How the brain concentrates at one speaker at time in noisy crowds

An illustration that represents how brain activity synchronizes to that of an attending speaker, while ignoring other speakers in background at a cocktail party. (c) Zion-Golumbic et al./Neuron

It’s remarkable how adaptable the human brain is especially in these extremely busy, crowded and most of all noise times. Focus is key, of course, and recently researchers have shown for instance how the brain hones in at one speaker at a time when subjected to multiple external stimuli, like other people jabbering around at a cocktail party.

There’s no easy way of blocking sound. You can’t just close your ears, like you can with your eyes, however luckily our brains have specially developed filters that only process information related to sound that is deemed important, and that’s very fortunate since otherwise we all would have gone insane.

At a sensory level, all sounds are picked up by the brain, and this is very important to know, but how does the brain prioritize which sounds need to be encoded? Senior author Dr. Charles Schroeder, of Columbia University’s Department of Psychiatry, along with colleagues directly recorded brain patterns from in surgical epilepsy patients, who were listening to natural spoken sentences. In the auditory cortex – the part of the brain responsible for processing sound, like speech – both attended and ignored speech was reflected in brain signals. The attended speech, however, had a much greater signal amplitude.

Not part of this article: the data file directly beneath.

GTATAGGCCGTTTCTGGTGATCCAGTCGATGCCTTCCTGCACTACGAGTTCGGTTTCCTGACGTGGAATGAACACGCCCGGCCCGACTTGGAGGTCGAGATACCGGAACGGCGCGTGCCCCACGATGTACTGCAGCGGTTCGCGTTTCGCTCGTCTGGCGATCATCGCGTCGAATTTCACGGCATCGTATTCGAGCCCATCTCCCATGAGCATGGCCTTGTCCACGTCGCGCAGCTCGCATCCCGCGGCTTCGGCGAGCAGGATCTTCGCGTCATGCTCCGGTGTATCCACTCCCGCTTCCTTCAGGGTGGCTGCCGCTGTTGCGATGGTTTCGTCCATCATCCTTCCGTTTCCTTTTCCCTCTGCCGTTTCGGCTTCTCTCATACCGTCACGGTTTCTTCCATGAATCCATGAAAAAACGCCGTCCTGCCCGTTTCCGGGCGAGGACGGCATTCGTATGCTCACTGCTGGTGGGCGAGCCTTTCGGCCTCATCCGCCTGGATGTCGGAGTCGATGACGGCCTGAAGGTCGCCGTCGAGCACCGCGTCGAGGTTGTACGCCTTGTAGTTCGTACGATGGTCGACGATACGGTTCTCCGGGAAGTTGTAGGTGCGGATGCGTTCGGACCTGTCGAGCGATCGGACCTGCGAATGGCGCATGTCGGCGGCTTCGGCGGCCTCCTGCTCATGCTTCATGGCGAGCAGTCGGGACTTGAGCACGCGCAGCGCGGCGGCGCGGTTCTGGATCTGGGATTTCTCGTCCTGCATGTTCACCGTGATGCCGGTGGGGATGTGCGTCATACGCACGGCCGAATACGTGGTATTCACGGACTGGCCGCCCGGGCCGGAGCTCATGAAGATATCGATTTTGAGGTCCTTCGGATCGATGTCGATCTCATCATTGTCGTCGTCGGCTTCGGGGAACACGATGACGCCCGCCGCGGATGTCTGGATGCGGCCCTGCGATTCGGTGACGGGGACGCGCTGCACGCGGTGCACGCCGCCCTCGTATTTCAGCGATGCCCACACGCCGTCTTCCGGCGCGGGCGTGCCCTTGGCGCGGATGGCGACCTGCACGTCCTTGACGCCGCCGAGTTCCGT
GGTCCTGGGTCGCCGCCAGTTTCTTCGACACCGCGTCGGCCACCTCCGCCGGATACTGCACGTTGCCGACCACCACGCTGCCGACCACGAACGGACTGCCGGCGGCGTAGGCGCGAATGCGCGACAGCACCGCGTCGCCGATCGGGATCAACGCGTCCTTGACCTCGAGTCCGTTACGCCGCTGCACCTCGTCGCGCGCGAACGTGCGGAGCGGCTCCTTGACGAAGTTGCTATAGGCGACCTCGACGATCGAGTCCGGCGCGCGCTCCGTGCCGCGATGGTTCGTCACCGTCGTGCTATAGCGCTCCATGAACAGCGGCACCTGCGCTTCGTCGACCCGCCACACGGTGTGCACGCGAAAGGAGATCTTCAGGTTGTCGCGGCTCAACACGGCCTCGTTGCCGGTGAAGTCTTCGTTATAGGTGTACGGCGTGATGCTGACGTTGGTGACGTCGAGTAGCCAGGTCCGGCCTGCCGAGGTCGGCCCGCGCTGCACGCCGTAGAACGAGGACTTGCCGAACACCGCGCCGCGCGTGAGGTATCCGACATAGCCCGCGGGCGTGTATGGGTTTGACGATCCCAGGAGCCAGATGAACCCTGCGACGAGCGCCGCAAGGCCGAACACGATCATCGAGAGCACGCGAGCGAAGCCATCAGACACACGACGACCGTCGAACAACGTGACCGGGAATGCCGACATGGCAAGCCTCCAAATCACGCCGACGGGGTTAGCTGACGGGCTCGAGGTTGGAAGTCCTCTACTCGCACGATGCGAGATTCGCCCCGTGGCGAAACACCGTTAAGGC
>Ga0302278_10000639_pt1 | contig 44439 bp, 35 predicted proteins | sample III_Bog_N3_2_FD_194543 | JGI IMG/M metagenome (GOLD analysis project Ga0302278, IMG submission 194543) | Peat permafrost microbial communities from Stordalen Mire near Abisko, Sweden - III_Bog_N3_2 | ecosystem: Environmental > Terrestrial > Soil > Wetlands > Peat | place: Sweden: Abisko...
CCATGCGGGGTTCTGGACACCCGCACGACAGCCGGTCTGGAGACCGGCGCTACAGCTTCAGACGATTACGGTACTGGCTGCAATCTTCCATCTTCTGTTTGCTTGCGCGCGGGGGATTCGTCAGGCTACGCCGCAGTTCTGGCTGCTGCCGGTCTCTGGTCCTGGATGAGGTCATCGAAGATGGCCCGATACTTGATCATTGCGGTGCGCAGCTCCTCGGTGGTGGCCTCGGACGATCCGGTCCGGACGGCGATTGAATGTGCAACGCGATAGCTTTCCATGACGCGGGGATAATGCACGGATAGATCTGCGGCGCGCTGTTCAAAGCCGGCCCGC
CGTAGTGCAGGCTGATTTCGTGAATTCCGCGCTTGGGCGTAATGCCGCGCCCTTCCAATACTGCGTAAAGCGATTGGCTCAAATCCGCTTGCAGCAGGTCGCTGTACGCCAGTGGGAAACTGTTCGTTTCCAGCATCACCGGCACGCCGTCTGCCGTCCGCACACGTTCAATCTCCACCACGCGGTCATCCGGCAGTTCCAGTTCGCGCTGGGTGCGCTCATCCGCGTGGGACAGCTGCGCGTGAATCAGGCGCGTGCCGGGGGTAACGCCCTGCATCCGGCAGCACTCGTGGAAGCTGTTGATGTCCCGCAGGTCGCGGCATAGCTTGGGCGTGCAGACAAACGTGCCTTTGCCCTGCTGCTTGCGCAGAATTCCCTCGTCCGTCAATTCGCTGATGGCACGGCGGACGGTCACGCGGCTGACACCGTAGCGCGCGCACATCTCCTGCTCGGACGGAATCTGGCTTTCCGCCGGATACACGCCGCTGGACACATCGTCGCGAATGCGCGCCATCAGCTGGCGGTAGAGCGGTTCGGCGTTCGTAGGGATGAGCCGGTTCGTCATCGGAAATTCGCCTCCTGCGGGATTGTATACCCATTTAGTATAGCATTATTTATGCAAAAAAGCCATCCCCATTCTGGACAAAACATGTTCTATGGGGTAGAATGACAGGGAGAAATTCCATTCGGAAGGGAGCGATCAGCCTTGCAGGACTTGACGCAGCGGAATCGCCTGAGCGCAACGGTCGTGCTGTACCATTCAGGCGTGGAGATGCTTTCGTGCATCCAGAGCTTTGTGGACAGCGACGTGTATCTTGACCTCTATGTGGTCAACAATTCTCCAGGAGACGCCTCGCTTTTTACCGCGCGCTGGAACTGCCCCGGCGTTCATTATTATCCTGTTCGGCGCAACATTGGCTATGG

However, in “higher-order processing” regions of the brain – responsible for language processing and attention control – things were a lot different. Here attended speech  was clear, while that of ignored speech was not detectable.

“While confirming this, we also provide the first clear evidence that there may be brain locations in which there is exclusive representation of an attended speech segment, with ignored conversations apparently filtered out,” the authors write in their paper published in the journal Neuron.

The findings could help scientists develop solutions for people suffering from deficits such as those associated with attention deficit hyperactivity disorder, autism, and aging.


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